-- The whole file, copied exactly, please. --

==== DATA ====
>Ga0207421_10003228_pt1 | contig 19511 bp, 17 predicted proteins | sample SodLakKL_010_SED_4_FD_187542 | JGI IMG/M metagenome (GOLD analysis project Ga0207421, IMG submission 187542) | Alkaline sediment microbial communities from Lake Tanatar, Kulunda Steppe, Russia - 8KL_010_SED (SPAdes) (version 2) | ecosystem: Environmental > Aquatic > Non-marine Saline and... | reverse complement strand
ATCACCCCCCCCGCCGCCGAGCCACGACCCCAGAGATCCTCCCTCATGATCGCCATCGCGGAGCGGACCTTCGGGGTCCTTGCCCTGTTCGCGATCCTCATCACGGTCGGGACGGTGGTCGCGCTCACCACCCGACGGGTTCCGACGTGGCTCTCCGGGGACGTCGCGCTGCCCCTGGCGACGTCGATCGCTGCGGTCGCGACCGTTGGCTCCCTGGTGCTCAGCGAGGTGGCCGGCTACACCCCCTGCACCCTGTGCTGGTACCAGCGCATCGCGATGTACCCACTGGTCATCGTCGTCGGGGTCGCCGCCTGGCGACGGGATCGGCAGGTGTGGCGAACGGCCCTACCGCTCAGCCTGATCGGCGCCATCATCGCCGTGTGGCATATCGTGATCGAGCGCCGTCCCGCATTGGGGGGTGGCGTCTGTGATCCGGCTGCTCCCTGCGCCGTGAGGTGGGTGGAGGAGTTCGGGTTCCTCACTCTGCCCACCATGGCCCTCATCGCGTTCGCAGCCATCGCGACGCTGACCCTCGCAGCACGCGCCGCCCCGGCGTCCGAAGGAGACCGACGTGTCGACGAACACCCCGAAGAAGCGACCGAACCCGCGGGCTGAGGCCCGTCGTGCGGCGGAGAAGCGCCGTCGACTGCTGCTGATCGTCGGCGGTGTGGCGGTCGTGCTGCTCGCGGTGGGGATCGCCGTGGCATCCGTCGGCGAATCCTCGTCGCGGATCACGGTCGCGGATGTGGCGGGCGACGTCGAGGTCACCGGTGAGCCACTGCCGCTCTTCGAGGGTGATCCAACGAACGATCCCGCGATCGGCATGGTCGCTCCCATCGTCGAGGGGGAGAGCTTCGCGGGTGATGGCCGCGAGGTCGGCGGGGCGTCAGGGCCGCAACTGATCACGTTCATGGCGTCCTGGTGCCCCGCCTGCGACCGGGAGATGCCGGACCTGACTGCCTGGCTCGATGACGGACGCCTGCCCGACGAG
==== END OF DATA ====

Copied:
>Ga0207421_10003228_pt1 | contig 19511 bp, 17 predicted proteins | sample SodLakKL_010_SED_4_FD_187542 | JGI IMG/M metagenome (GOLD analysis project Ga0207421, IMG submission 187542) | Alkaline sediment microbial communities from Lake Tanatar, Kulunda Steppe, Russia - 8KL_010_SED (SPAdes) (version 2) | ecosystem: Environmental > Aquatic > Non-marine Saline and... | reverse complement strand
ATCACCCCCCCCGCCGCCGAGCCACGACCCCAGAGATCCTCCCTCATGATCGCCATCGCGGAGCGGACCTTCGGGGTCCTTGCCCTGTTCGCGATCCTCATCACGGTCGGGACGGTGGTCGCGCTCACCACCCGACGGGTTCCGACGTGGCTCTCCGGGGACGTCGCGCTGCCCCTGGCGACGTCGATCGCTGCGGTCGCGACCGTTGGCTCCCTGGTGCTCAGCGAGGTGGCCGGCTACACCCCCTGCACCCTGTGCTGGTACCAGCGCATCGCGATGTACCCACTGGTCATCGTCGTCGGGGTCGCCGCCTGGCGACGGGATCGGCAGGTGTGGCGAACGGCCCTACCGCTCAGCCTGATCGGCGCCATCATCGCCGTGTGGCATATCGTGATCGAGCGCCGTCCCGCATTGGGGGGTGGCGTCTGTGATCCGGCTGCTCCCTGCGCCGTGAGGTGGGTGGAGGAGTTCGGGTTCCTCACTCTGCCCACCATGGCCCTCATCGCGTTCGCAGCCATCGCGACGCTGACCCTCGCAGCACGCGCCGCCCCGGCGTCCGAAGGAGACCGACGTGTCGACGAACACCCCGAAGAAGCGACCGAACCCGCGGGCTGAGGCCCGTCGTGCGGCGGAGAAGCGCCGTCGACTGCTGCTGATCGTCGGCGGTGTGGCGGTCGTGCTGCTCGCGGTGGGGATCGCCGTGGCATCCGTCGGCGAATCCTCGTCGCGGATCACGGTCGCGGATGTGGCGGGCGACGTCGAGGTCACCGGTGAGCCACTGCCGCTCTTCGAGGGTGATCCAACGAACGATCCCGCGATCGGCATGGTCGCTCCCATCGTCGAGGGGGAGAGCTTCGCGGGTGATGGCCGCGAGGTCGGCGGGGCGTCAGGGCCGCAACTGATCACGTTCATGGCGTCCTGGTGCCCCGCCTGCGACCGGGAGATGCCGGACCTGACTGCCTGGCTCGATGACGGACGCCTGCCCGACGAG